How to Keep Your Workers Cool as Temperatures Heat up
Author(s): Josh Cable
Apr. 17, 2013
Things are beginning to heat up in much of the country. For manufacturers, that means it's time to start thinking about ways to limit workplace heat stress.
According to OSHA, as many as 10 million workers are exposed to heat-related illnesses each year.
"Heat-related illnesses can jeopardize a worker's safety, business productivity and even lead to an OSHA recordable injury," said John Amann, vice president of first aid and safety for Cincinnati-based Cintas Corp. "However, providing workers simple tips for dealing with high temperatures can help reduce the occurrence of heat stress."
Cintas recommends the following strategies to help workers deal with extreme temperatures.
- Understand heat stress. There are three main types of heat stress: heat cramps, heat exhaustion and heat stroke. Heat cramps are painful spasms. Heat exhaustion is a state of weakness, fatigue and dizziness. Heat stroke, the most severe, is a condition resulting in highly elevated body temperature.
All three types of heat stress are intensified by high temperature and humidity; direct sun or heat; limited air movement; physical exertion; poor physical health; and more.
- Dress properly. Wearing a hat outdoors and lightweight, light-colored and loose clothing is important when temperatures are high. Look for personal protective equipment that has moisture-wicking properties and does not cling or feel heavy.
- Drink fluids frequently. Feeling thirsty is a sign of dehydration, so workers should continually drink fluids. One quart of cool water per hour and no more than three gallons per day is recommended for workers dealing with extreme heat. Beverages with electrolytes are another great option for replenishing the body with minerals.
Avoid sodas, energy drinks and alcohol.
- Remember to rest. It is especially important to take additional breaks when temperatures are high. Rest in a cool, shaded area and focus on drinking more liquids during your break.
- Eat right. Limiting the intake of large, hot meals will keep workers feeling their best in the heat. However, they should not skip meals, as the main way the body recovers electrolytes lost through perspiration is from food.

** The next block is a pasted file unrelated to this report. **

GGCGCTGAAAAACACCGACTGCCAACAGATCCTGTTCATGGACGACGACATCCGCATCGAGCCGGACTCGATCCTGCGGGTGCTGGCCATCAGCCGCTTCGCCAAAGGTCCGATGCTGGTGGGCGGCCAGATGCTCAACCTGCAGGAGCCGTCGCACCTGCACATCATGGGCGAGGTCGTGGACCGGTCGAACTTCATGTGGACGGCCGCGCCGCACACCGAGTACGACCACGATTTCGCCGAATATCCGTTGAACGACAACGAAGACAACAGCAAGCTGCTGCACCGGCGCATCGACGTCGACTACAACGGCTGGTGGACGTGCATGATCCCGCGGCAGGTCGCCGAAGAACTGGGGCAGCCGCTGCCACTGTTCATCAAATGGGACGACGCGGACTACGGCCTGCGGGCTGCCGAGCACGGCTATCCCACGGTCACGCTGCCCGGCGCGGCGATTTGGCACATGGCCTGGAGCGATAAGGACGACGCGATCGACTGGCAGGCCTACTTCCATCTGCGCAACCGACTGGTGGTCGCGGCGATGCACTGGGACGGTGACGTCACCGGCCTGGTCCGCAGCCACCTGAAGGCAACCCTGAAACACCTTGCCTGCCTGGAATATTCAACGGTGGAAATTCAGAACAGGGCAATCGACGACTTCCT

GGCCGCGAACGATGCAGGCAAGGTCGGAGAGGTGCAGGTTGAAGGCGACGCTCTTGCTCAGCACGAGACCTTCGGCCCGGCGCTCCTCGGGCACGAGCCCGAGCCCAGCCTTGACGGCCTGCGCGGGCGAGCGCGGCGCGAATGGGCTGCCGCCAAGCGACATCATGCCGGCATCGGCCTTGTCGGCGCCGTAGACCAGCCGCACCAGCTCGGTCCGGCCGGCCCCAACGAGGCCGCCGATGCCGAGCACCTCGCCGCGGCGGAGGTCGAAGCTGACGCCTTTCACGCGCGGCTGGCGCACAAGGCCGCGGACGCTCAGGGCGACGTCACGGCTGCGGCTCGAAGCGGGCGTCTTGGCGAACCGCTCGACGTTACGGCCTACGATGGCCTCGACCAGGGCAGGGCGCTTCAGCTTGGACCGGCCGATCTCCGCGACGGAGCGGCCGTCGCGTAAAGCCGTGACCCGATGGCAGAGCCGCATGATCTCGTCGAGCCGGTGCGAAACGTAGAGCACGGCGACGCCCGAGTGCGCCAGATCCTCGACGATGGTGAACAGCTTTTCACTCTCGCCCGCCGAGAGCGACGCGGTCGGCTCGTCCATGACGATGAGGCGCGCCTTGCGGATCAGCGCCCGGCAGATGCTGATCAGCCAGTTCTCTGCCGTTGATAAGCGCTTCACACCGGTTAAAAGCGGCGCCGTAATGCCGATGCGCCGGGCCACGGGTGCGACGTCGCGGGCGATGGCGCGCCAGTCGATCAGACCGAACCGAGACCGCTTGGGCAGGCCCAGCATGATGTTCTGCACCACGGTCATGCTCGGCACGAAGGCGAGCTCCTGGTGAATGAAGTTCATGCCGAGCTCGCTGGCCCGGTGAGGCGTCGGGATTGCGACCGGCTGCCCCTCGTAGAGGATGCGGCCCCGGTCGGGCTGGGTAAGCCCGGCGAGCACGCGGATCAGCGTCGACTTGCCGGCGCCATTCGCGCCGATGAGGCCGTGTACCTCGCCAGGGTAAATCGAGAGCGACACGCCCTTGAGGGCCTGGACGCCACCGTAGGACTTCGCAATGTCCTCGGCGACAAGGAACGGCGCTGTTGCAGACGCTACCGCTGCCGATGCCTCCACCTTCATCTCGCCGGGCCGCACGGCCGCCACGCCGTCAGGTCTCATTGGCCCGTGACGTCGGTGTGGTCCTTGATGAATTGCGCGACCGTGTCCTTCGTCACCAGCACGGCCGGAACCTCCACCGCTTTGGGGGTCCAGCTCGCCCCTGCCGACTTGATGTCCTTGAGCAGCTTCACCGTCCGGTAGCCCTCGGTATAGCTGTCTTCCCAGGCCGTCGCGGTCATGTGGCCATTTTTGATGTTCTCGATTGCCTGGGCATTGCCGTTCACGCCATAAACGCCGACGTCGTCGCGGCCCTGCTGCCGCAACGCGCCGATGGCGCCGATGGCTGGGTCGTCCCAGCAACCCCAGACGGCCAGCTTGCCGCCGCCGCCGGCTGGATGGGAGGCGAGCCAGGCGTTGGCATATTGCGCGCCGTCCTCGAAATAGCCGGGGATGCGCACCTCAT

- Assess the environment. Evaluating the work environment can help reveal potential problems. Take note of the weather conditions; the amount of physical labor involved; the length of the workday; the clothing workers are wearing; and any medical conditions that can be aggravated by heat.
- Watch for signs of heat stress. Act as a buddy to co-workers by encouraging proper hot-weather-prevention techniques and watching for signs of heat stress.
Heat cramps result in abnormal body posture and cause a person to grasp the affected area. Heat exhaustion causes extreme sweating, paleness in the face, unsteady walking and moist skin. Heat stroke is noted by mental confusion, convulsions, fainting and dry skin.
- Know emergency response. When heat stress occurs, first determine its extent by asking the person to say their name, the date and where they are. If they are unsure, they likely are suffering from heat stroke; 911 should be called immediately. Then, move the worker to a cooler area, loosen heavy clothing, provide drinking water and fan or mist them with water.
If the individual is not disoriented, they likely are suffering from heat exhaustion, and the same steps should be repeated.
"Although some of these guidelines seem simple enough, heat stress is still an ongoing problem for workers," Amann said. "By learning more about heat stress, its causes and prevention methods, workers can avoid heat-related emergencies as well as help others around them."